Be patient; to use another Roman analogy, Rome wasn't built in a day. These negotiations will take time - you will need to gather more evidence, regroup and continue to push for what you need. Don't just 'volunteer to die' by taking 'No' for an answer and then working yourself into an early grave marking hundreds of books each night. With ongoing negotiations you may need to endure the pain with patience whilst remaining hopeful that your militant actions will eventually bear fruit.

Friday, 10 June 2016

Reach For The Cheese Slicer

When it comes to cutting cheese I'm a traditionalist. A knife; that's the tool for the job - preferably a made-for-the-job cheese knife. You won't find me using a cheese slicer. They're flimsy at best and the thickness of the resulting piece of cheese just doesn't do it for me. And I've sustained severe injury from them in the past - it goes against all my instincts to cut towards my fingers as I grasp the block of cheese in a manner not necessary when cutting with the proper implement: a knife.

Except every now and then one comes across a block of delicious mature cheddar whose length and width are perfectly adequate but which only measures about two or three centimetres in height. With a piece of cheese of this stature cutting a slice suitable for a sandwich is a challenge. Of course, I relish a challenge and out comes the trusty cheese knife and a slice of cheese measuring roughly 2cm by 10cm - you've got to cut a lot of those bad boys to fill a decent sandwich. I hesitate, sigh and then do the sensible thing; out comes the silly cheese slicer. And yes, the slices of cheese are paper-thin but at they do fill a sandwich properly. And using the ridiculous device wasn't that hard once I'd swallowed my pride. And this time I didn't even lacerate my digits.

This is not a post about the trad vs. prog debate. This is a post about occasionally accepting that there are more efficient methods of working than the ones you're accustomed to. This is not even a post where I attempt to tell you what those more efficient methods of working are, although I will illustrate my point. This is a post to encourage you to reflect on your practice and that of others around you, be that at work, amongst your friends or even on social media networks.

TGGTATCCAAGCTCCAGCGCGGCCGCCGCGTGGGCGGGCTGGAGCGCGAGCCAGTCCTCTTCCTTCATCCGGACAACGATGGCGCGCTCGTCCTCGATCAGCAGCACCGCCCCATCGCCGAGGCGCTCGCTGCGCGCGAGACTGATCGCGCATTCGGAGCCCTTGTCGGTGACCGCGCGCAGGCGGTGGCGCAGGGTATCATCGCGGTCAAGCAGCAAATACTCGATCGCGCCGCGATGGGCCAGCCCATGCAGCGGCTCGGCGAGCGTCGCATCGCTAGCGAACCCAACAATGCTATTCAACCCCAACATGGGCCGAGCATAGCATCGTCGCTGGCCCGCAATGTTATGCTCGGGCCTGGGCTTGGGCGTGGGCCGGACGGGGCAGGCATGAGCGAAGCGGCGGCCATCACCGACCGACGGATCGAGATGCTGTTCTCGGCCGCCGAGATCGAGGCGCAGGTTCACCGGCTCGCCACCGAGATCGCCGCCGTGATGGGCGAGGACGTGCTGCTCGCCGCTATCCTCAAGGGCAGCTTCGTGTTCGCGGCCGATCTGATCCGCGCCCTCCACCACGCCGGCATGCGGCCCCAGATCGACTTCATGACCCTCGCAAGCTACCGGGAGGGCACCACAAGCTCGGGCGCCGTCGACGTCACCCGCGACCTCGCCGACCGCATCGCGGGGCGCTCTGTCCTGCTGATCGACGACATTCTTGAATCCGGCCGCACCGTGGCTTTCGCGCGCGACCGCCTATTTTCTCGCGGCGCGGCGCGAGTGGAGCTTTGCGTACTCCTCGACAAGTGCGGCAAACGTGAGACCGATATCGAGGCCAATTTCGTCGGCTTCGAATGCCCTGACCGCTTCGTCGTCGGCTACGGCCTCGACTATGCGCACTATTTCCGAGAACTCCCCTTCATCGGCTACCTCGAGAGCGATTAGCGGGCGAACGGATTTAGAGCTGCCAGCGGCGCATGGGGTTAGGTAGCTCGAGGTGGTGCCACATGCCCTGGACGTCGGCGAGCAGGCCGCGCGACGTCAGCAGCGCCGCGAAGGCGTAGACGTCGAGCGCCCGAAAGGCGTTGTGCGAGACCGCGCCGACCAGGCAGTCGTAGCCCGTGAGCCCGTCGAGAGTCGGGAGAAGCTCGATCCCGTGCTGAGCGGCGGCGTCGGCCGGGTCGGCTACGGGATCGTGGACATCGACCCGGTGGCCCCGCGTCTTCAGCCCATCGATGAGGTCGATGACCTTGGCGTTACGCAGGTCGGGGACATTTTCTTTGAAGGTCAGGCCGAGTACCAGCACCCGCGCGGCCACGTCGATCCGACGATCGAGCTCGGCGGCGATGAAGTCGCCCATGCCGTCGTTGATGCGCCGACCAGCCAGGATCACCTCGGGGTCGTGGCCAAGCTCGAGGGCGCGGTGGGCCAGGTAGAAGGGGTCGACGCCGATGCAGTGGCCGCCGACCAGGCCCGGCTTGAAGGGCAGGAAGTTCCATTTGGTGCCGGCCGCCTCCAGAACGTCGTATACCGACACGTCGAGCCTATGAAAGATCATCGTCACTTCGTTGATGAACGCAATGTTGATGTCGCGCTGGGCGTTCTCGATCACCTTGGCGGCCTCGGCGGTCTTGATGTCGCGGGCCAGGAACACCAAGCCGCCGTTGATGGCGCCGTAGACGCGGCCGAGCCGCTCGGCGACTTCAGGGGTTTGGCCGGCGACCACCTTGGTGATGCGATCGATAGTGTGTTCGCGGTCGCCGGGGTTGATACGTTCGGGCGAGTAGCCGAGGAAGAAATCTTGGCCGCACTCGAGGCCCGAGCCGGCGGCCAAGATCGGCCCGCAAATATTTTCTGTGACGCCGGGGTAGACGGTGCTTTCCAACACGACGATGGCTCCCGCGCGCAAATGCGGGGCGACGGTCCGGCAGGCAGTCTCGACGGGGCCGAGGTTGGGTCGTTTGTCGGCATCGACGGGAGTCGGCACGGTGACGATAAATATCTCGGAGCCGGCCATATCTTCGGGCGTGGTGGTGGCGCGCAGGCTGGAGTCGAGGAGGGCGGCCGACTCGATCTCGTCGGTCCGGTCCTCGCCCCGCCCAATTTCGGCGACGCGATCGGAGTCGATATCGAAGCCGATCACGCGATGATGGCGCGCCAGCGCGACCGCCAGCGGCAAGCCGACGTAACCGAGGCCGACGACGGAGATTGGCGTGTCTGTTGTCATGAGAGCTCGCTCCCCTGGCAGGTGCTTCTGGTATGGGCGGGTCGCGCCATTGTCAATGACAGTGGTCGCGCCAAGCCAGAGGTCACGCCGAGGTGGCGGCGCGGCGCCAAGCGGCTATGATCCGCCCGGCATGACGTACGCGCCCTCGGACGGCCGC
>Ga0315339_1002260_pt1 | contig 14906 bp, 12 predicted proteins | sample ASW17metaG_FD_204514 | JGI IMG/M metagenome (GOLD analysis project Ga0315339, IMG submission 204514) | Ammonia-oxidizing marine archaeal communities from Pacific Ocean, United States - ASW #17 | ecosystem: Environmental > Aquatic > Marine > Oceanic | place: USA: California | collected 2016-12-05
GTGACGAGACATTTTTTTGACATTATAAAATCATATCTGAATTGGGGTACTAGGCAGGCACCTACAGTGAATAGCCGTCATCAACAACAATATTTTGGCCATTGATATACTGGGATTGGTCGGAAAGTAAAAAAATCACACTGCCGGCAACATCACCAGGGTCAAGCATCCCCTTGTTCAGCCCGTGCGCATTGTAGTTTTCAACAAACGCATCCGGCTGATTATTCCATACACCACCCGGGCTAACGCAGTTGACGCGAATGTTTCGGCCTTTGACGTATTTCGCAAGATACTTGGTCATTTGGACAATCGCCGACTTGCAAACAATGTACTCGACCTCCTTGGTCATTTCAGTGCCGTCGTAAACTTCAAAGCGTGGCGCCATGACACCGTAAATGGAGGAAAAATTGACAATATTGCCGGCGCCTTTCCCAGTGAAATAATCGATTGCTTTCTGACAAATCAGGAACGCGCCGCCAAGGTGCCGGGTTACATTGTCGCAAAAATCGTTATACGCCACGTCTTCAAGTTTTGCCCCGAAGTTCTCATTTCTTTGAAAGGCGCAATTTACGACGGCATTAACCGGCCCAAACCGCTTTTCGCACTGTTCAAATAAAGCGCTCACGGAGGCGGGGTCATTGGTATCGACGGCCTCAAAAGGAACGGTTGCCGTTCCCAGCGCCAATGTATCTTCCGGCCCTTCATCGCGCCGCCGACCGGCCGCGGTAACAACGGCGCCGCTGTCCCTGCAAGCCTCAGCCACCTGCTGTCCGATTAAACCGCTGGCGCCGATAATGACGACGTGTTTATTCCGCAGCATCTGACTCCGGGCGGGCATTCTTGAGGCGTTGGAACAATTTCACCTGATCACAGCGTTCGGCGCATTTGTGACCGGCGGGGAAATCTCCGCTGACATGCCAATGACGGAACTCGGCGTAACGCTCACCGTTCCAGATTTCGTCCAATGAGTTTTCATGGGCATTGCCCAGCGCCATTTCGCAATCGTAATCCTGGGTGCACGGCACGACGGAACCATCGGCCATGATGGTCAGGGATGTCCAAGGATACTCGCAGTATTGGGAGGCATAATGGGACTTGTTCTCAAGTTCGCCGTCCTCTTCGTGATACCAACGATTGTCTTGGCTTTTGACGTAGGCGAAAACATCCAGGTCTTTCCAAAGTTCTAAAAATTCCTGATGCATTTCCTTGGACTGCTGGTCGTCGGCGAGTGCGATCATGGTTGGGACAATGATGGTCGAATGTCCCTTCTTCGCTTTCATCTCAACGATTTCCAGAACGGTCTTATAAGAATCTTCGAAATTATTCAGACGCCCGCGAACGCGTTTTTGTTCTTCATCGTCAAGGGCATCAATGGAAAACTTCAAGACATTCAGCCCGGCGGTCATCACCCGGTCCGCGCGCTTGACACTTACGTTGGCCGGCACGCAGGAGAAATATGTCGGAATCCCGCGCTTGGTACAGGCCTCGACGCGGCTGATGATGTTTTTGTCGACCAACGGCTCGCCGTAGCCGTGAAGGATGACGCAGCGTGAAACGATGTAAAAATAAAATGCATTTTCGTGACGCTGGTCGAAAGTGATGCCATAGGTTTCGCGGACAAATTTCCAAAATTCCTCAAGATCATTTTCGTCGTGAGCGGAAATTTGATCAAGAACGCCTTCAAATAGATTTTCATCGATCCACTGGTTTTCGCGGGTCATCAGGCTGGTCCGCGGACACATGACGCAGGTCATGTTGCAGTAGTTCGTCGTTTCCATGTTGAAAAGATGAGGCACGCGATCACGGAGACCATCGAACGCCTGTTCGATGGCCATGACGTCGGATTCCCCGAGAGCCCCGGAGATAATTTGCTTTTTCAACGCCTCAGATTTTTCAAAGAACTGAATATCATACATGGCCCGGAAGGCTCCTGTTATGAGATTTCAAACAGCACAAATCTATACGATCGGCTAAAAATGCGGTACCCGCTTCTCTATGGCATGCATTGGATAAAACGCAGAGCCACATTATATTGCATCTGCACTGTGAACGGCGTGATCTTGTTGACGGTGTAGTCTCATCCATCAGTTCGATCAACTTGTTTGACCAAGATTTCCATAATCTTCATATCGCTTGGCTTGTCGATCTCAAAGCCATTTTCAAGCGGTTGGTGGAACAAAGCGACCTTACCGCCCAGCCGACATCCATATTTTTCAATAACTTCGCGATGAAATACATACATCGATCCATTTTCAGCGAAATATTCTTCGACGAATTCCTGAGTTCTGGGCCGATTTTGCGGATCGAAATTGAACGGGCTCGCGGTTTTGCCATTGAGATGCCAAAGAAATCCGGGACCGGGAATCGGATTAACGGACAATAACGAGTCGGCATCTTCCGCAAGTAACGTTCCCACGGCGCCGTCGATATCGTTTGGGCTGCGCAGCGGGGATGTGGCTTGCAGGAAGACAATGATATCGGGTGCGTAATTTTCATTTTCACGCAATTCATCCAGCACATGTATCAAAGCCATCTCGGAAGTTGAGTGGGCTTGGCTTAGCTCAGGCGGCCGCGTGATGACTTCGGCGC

Ever found yourself envying another teacher's lack of weekend workload? Was it you that sarcastically said 'I wish I had time to just sit and read for pleasure!' or similar? Perhaps you even genuinely questioned how it was possible for someone to have seemingly less work than you.

Amongst teachers there are differing levels of workload depending on time of year, the leadership of schools, proximity to Ofsted and a million other factors. But perhaps one of those other factors is your working methods - and you do have total control over them.

Translate my cheese block to a pile of marking. My cheese knife becomes taking them all home to mark in the evening in front of the TV. The dreaded cheese slice is actually completing marking within a lesson - something you've designed your lesson structure around and which, as research seems to show, has a greater impact than marking books in the absence of the children. It's something you know other teachers do but it's just not the way you've always done it or you 'can't see how it would work'. Reach for the cheese slicer.